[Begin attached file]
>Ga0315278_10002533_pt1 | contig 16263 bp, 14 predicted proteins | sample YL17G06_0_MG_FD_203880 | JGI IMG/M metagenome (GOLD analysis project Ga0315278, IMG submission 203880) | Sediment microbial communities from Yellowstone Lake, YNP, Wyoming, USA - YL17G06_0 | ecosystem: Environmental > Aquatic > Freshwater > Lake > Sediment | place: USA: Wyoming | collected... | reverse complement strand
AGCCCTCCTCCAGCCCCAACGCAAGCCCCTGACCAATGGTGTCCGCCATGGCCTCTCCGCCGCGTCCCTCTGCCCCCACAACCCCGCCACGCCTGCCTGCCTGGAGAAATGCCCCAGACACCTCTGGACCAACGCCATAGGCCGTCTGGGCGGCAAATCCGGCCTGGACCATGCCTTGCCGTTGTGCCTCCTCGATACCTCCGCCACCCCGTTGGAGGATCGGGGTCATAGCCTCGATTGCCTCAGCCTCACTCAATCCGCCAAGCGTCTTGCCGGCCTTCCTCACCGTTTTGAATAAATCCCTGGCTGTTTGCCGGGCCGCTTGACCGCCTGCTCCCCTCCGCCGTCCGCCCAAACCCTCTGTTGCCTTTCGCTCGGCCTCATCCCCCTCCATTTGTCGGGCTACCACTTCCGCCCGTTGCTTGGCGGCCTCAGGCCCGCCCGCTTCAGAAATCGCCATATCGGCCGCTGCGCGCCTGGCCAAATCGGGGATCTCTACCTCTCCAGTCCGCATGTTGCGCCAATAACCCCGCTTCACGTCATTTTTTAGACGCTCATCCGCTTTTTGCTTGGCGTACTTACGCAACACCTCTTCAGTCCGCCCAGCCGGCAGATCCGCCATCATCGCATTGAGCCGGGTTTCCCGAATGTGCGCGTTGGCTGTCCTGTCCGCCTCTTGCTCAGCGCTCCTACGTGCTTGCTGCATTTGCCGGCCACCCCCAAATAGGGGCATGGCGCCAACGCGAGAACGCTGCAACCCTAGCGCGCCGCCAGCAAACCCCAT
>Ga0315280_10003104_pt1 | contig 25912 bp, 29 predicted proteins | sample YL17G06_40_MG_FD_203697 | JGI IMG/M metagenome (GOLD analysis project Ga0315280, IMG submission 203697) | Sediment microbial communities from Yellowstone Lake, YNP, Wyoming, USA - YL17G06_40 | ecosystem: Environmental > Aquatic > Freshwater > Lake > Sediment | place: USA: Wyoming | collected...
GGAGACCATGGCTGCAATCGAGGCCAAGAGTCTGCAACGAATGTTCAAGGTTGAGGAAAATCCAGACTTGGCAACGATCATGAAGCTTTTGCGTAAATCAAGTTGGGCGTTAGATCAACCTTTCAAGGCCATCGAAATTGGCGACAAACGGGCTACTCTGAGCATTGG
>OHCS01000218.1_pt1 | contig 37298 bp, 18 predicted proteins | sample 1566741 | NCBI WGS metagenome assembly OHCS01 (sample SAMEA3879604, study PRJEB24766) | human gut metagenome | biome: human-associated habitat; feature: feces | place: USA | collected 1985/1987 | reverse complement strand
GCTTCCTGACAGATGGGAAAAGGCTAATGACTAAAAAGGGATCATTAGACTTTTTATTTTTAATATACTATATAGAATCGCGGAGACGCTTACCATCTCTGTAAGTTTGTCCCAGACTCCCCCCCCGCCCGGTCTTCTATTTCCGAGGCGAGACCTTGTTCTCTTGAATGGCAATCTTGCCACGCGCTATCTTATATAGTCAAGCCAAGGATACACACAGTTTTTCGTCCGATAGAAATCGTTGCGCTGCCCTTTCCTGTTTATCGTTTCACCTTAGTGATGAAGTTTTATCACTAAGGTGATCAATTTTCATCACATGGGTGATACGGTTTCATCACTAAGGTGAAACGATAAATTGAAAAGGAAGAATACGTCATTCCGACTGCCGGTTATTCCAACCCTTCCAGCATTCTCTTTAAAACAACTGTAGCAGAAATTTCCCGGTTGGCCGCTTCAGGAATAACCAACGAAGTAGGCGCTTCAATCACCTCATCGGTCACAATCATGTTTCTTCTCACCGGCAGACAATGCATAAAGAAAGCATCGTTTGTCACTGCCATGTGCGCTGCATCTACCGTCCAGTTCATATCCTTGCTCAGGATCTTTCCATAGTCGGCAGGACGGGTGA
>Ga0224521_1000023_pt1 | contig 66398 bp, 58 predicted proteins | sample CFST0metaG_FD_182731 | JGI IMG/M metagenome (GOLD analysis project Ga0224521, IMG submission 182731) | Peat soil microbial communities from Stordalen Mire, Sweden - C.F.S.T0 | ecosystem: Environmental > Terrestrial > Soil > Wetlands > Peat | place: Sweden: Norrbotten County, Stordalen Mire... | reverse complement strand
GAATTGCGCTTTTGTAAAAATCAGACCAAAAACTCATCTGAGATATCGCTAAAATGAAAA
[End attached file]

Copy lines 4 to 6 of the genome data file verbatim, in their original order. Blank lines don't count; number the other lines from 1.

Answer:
GGAGACCATGGCTGCAATCGAGGCCAAGAGTCTGCAACGAATGTTCAAGGTTGAGGAAAATCCAGACTTGGCAACGATCATGAAGCTTTTGCGTAAATCAAGTTGGGCGTTAGATCAACCTTTCAAGGCCATCGAAATTGGCGACAAACGGGCTACTCTGAGCATTGG
>OHCS01000218.1_pt1 | contig 37298 bp, 18 predicted proteins | sample 1566741 | NCBI WGS metagenome assembly OHCS01 (sample SAMEA3879604, study PRJEB24766) | human gut metagenome | biome: human-associated habitat; feature: feces | place: USA | collected 1985/1987 | reverse complement strand
GCTTCCTGACAGATGGGAAAAGGCTAATGACTAAAAAGGGATCATTAGACTTTTTATTTTTAATATACTATATAGAATCGCGGAGACGCTTACCATCTCTGTAAGTTTGTCCCAGACTCCCCCCCCGCCCGGTCTTCTATTTCCGAGGCGAGACCTTGTTCTCTTGAATGGCAATCTTGCCACGCGCTATCTTATATAGTCAAGCCAAGGATACACACAGTTTTTCGTCCGATAGAAATCGTTGCGCTGCCCTTTCCTGTTTATCGTTTCACCTTAGTGATGAAGTTTTATCACTAAGGTGATCAATTTTCATCACATGGGTGATACGGTTTCATCACTAAGGTGAAACGATAAATTGAAAAGGAAGAATACGTCATTCCGACTGCCGGTTATTCCAACCCTTCCAGCATTCTCTTTAAAACAACTGTAGCAGAAATTTCCCGGTTGGCCGCTTCAGGAATAACCAACGAAGTAGGCGCTTCAATCACCTCATCGGTCACAATCATGTTTCTTCTCACCGGCAGACAATGCATAAAGAAAGCATCGTTTGTCACTGCCATGTGCGCTGCATCTACCGTCCAGTTCATATCCTTGCTCAGGATCTTTCCATAGTCGGCAGGACGGGTGA